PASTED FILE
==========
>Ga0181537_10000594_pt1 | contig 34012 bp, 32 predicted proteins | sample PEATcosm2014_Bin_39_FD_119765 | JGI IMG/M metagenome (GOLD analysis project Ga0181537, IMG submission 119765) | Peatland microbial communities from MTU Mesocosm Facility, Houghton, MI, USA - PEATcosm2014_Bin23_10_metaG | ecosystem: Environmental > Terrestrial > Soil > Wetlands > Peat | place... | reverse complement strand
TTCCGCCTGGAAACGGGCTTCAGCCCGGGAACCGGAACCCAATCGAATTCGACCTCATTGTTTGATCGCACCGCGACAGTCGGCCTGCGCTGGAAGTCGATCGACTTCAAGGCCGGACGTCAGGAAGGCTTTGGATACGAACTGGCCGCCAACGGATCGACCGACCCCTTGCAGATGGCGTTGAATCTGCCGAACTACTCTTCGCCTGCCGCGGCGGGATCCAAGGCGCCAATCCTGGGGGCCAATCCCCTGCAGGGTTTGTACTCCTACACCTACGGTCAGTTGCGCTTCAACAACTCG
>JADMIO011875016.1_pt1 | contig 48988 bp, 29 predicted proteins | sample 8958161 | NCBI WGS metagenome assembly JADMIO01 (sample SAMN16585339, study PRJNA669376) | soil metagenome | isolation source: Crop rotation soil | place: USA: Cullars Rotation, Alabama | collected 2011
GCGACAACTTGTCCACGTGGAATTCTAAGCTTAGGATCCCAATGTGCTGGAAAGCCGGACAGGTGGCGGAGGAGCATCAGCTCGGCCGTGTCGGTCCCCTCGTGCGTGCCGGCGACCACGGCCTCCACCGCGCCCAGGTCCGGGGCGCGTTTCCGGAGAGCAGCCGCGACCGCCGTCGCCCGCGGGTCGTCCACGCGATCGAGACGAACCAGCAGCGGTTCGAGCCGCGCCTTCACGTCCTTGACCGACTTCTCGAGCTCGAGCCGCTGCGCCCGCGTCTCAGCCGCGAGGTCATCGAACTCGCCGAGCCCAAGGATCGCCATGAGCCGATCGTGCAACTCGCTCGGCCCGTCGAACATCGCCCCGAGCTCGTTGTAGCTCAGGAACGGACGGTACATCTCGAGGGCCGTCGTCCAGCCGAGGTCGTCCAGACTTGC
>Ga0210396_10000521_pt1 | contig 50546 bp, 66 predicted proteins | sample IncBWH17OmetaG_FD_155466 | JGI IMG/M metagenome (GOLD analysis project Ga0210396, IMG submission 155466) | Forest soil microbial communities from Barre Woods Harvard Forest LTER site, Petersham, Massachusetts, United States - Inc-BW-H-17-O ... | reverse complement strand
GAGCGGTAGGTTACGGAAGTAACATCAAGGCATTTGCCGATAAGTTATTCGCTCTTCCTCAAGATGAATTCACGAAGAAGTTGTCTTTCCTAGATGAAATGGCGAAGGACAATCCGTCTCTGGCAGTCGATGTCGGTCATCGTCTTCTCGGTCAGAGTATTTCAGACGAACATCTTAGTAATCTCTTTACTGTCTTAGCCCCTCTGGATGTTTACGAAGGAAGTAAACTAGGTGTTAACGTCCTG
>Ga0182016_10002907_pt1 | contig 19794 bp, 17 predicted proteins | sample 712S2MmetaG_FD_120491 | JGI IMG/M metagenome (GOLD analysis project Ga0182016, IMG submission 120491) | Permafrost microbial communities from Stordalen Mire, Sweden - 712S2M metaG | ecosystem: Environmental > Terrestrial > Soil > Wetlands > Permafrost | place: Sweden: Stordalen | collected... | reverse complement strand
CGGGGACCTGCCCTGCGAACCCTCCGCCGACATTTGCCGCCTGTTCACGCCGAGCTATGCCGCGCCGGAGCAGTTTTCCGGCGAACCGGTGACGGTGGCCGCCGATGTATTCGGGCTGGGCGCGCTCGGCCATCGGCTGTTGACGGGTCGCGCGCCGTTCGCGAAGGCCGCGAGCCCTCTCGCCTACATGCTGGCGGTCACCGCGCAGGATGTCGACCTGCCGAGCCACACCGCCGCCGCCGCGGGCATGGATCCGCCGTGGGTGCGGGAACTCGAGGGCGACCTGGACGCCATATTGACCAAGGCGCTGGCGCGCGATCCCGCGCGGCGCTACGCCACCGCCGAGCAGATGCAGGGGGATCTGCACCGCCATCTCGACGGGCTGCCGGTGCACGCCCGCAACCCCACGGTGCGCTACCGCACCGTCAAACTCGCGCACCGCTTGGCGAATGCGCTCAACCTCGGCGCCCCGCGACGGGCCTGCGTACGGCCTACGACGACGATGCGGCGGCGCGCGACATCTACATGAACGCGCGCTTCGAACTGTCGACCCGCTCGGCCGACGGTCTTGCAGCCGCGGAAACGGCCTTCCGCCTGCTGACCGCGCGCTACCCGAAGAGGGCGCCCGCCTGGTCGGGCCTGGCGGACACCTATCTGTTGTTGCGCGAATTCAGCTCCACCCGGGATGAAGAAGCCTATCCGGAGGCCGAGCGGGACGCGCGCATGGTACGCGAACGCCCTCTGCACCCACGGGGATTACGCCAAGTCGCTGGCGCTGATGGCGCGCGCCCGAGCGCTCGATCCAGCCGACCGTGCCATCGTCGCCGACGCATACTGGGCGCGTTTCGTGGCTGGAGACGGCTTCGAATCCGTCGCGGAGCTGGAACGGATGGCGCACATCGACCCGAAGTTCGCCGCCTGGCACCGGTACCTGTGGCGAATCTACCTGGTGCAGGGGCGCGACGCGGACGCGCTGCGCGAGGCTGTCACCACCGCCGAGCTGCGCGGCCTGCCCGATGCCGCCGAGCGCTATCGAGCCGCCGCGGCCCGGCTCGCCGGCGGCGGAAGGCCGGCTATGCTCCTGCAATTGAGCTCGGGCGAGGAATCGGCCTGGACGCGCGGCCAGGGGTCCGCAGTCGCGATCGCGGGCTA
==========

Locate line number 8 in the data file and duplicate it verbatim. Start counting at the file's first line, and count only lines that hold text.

CGGGGACCTGCCCTGCGAACCCTCCGCCGACATTTGCCGCCTGTTCACGCCGAGCTATGCCGCGCCGGAGCAGTTTTCCGGCGAACCGGTGACGGTGGCCGCCGATGTATTCGGGCTGGGCGCGCTCGGCCATCGGCTGTTGACGGGTCGCGCGCCGTTCGCGAAGGCCGCGAGCCCTCTCGCCTACATGCTGGCGGTCACCGCGCAGGATGTCGACCTGCCGAGCCACACCGCCGCCGCCGCGGGCATGGATCCGCCGTGGGTGCGGGAACTCGAGGGCGACCTGGACGCCATATTGACCAAGGCGCTGGCGCGCGATCCCGCGCGGCGCTACGCCACCGCCGAGCAGATGCAGGGGGATCTGCACCGCCATCTCGACGGGCTGCCGGTGCACGCCCGCAACCCCACGGTGCGCTACCGCACCGTCAAACTCGCGCACCGCTTGGCGAATGCGCTCAACCTCGGCGCCCCGCGACGGGCCTGCGTACGGCCTACGACGACGATGCGGCGGCGCGCGACATCTACATGAACGCGCGCTTCGAACTGTCGACCCGCTCGGCCGACGGTCTTGCAGCCGCGGAAACGGCCTTCCGCCTGCTGACCGCGCGCTACCCGAAGAGGGCGCCCGCCTGGTCGGGCCTGGCGGACACCTATCTGTTGTTGCGCGAATTCAGCTCCACCCGGGATGAAGAAGCCTATCCGGAGGCCGAGCGGGACGCGCGCATGGTACGCGAACGCCCTCTGCACCCACGGGGATTACGCCAAGTCGCTGGCGCTGATGGCGCGCGCCCGAGCGCTCGATCCAGCCGACCGTGCCATCGTCGCCGACGCATACTGGGCGCGTTTCGTGGCTGGAGACGGCTTCGAATCCGTCGCGGAGCTGGAACGGATGGCGCACATCGACCCGAAGTTCGCCGCCTGGCACCGGTACCTGTGGCGAATCTACCTGGTGCAGGGGCGCGACGCGGACGCGCTGCGCGAGGCTGTCACCACCGCCGAGCTGCGCGGCCTGCCCGATGCCGCCGAGCGCTATCGAGCCGCCGCGGCCCGGCTCGCCGGCGGCGGAAGGCCGGCTATGCTCCTGCAATTGAGCTCGGGCGAGGAATCGGCCTGGACGCGCGGCCAGGGGTCCGCAGTCGCGATCGCGGGCTA